Monday, October 02, 2023

RLBQ — Paris

More NRBQ inspired music from the Late Rich Lewis and his band:

Music and Memories://
Missed That Train:
The Man I Used to Be:
Midnight Mover:
Can I Change My Mind:
Ridin' in My Car:
The Music Goes ‘Round and ‘Round:

By Professor Batty

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Friday, September 29, 2023

Visual Overload

Midway, Minnesota State Fair, 2023

By Professor Batty

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Wednesday, September 27, 2023

I Am Curious (Yellow)

Dairy Building, Minnesota State Fair, 2023

By Professor Batty

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Monday, September 25, 2023


Minnesota State Fair, 2023

By Professor Batty

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Friday, September 22, 2023


A Novel

By Jhumpa Lahiri
Written in Italian, translated by the author
Alfred A. Knopf, 2021

Its been quite a while since I’ve “visited” with Jhumpa. Since then a lot has happened in our parallel literary pursuits: this is her her third novel (in English) while I have written four. To be fair: in that time she has written numerous short stories as well as essays, non-fiction and poetry, most of which in Italian, her language of choice since moving there in 2009. It is also fair to say that her multiple awards and short-lists elevate her output to a different echelon than Professor Batty’s worldwide readership of 12.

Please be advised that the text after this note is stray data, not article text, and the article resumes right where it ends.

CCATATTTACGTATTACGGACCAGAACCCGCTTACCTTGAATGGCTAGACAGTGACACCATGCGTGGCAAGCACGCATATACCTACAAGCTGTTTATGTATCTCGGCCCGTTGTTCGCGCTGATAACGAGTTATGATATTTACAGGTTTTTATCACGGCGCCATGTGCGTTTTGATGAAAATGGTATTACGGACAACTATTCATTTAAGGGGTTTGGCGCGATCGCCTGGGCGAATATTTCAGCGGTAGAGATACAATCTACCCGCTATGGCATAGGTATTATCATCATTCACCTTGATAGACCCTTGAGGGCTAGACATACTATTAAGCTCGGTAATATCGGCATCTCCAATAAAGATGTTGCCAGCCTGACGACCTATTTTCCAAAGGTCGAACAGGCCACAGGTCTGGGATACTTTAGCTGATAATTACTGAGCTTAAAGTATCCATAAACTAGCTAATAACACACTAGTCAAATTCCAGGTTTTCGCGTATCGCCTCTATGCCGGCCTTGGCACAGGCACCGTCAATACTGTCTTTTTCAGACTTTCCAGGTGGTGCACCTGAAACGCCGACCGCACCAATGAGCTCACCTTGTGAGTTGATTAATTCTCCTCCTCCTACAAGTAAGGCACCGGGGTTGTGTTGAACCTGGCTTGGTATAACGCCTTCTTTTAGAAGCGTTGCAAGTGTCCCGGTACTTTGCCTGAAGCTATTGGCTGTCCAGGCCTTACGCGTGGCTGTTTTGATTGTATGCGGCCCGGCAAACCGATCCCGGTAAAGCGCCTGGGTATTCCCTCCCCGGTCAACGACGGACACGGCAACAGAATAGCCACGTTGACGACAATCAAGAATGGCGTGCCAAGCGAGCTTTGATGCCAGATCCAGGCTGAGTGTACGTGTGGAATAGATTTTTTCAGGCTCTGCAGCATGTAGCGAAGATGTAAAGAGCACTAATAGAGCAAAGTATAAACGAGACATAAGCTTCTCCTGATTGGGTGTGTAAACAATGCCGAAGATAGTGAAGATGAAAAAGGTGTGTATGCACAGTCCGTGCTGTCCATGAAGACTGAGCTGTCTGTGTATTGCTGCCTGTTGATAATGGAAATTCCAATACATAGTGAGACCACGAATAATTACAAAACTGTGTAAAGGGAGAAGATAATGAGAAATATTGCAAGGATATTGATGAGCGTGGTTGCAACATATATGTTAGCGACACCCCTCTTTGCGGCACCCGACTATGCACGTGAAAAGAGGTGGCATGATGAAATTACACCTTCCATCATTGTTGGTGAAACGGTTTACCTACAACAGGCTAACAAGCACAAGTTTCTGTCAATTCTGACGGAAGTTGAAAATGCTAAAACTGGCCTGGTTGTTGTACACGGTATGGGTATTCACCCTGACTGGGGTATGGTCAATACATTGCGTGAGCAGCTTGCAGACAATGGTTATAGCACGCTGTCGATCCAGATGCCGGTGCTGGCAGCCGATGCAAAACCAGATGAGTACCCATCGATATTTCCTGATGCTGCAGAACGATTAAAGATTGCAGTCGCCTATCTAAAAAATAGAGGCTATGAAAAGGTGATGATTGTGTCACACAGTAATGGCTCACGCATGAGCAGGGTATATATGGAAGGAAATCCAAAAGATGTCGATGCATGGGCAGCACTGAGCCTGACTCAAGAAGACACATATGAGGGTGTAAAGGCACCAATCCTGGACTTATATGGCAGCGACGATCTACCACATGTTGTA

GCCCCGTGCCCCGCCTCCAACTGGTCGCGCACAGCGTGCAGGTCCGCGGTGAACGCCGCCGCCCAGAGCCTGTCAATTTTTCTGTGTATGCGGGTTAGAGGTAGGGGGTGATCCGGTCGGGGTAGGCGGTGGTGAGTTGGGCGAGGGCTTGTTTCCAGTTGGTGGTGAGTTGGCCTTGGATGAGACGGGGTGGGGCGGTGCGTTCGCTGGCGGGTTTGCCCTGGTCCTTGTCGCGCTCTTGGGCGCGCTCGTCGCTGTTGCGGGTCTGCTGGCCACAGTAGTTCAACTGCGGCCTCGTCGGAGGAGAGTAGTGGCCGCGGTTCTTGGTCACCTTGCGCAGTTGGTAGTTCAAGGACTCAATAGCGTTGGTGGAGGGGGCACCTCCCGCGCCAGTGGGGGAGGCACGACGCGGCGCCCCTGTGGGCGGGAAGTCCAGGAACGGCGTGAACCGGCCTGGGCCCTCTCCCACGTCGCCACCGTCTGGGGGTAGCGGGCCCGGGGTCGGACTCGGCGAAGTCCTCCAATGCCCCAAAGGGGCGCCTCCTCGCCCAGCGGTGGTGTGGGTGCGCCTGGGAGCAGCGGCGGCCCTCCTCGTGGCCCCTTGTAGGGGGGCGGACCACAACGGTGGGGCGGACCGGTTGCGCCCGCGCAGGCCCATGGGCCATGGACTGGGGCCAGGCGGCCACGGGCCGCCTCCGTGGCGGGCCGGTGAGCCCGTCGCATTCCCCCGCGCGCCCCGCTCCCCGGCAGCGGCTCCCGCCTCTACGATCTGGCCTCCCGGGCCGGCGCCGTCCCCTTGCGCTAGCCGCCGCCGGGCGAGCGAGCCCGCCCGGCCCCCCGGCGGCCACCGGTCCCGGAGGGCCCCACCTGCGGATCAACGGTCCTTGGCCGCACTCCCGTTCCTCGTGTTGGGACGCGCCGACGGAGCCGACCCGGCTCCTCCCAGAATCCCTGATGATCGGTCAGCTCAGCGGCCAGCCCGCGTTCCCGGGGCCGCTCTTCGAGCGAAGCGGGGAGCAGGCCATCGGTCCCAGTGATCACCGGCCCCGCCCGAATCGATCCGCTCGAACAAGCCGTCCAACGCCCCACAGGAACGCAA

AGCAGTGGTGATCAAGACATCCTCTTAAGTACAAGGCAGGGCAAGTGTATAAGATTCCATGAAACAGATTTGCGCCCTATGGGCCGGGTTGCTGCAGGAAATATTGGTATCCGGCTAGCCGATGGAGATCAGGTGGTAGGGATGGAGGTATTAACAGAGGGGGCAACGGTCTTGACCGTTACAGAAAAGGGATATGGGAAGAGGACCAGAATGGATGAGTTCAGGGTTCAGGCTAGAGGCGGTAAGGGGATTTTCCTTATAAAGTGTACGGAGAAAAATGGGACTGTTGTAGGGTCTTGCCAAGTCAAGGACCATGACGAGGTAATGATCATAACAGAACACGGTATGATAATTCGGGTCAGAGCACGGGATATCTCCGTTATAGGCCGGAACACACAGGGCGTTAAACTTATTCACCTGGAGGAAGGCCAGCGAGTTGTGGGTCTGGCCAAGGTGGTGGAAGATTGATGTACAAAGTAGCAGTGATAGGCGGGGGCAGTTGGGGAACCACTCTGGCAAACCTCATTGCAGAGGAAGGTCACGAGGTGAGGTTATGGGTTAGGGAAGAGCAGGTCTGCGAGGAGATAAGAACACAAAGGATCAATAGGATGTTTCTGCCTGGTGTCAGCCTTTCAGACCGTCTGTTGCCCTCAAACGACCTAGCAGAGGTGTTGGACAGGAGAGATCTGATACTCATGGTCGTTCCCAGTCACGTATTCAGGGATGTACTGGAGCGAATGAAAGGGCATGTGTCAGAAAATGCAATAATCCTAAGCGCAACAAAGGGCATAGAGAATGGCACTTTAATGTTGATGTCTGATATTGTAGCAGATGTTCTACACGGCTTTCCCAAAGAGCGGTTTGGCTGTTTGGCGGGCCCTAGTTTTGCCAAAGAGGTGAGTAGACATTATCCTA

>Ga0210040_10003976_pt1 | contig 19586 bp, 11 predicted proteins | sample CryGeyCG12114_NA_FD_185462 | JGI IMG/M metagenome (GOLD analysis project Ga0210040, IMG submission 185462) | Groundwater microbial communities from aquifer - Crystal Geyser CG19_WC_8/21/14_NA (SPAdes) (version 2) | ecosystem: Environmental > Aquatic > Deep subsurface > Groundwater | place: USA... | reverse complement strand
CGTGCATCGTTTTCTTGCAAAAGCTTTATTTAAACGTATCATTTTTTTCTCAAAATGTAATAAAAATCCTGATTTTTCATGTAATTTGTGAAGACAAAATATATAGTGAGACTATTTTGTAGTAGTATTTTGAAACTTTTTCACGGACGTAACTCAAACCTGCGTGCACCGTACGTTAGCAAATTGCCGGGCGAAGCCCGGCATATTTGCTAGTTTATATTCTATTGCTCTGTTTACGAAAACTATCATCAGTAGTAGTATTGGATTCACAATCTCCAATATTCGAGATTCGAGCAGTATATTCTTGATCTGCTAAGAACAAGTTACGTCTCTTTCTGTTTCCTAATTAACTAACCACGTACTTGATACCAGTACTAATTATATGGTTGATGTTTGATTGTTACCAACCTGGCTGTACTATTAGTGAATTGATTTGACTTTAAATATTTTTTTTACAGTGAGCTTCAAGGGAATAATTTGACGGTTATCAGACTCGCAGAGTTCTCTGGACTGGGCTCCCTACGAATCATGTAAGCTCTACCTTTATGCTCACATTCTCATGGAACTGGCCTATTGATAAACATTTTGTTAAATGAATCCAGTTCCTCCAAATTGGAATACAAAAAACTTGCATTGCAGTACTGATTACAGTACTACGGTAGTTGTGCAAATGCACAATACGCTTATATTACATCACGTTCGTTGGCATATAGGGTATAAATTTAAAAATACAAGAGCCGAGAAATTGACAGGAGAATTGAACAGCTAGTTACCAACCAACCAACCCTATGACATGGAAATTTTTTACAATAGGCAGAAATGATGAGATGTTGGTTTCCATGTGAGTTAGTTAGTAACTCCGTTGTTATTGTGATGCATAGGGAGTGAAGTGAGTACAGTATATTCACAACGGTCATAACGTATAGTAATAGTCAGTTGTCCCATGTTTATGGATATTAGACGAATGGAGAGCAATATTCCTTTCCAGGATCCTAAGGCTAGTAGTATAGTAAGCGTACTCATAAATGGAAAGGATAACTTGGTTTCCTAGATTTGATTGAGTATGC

Whereabouts is billed as a novel and, while there is a vague story arc, it is really more a collection of short 250 to 600 word first-person impressions of a person’s experience of the world around them (that sounds like the a description of this blog!) These tales are bittersweet and sometimes melancholy but never sentimental. Lahiri’s writing is elegant and unfussy. A perfect book for a lazy afternoon.


Photograph by Venturelli

By Professor Batty

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Wednesday, September 20, 2023

The Verities

The Passenger
A novel by Cormac McCarthy

Stella Maris
A novel by Cormac McCarthy

Alfred A. Knopf, New York, 2022

The late Cormac McCarthy was acknowledged by critics and fellow writers as a master of English prose. Critic Harold Bloom called Blood Meridian (1985) "… the greatest single book since Faulkner's As I Lay Dying." The Coen brothers’ adaptation of No Country For Old Men (2005) won four Academy Awards.

The Passenger and Stella Maris share characters: Alicia and Bobby Western, siblings whose parents were involved in The Manhattan Project during and after World War II. Bobby, the older brother who was a physics major before dropping out of college, is a salvage diver who becomes involved with a mysterious government agency after discovering that a sunken plane is missing its flight recorder, and one of its passengers. Alicia is a math genius who also leaves college and ends up in an institution, haunted by phantasms and consumed by love for her brother. The deeds of their deceased father, who was a confidant of Oppenhiemer and was implemental in creation of nuclear weapons, shadows both of them.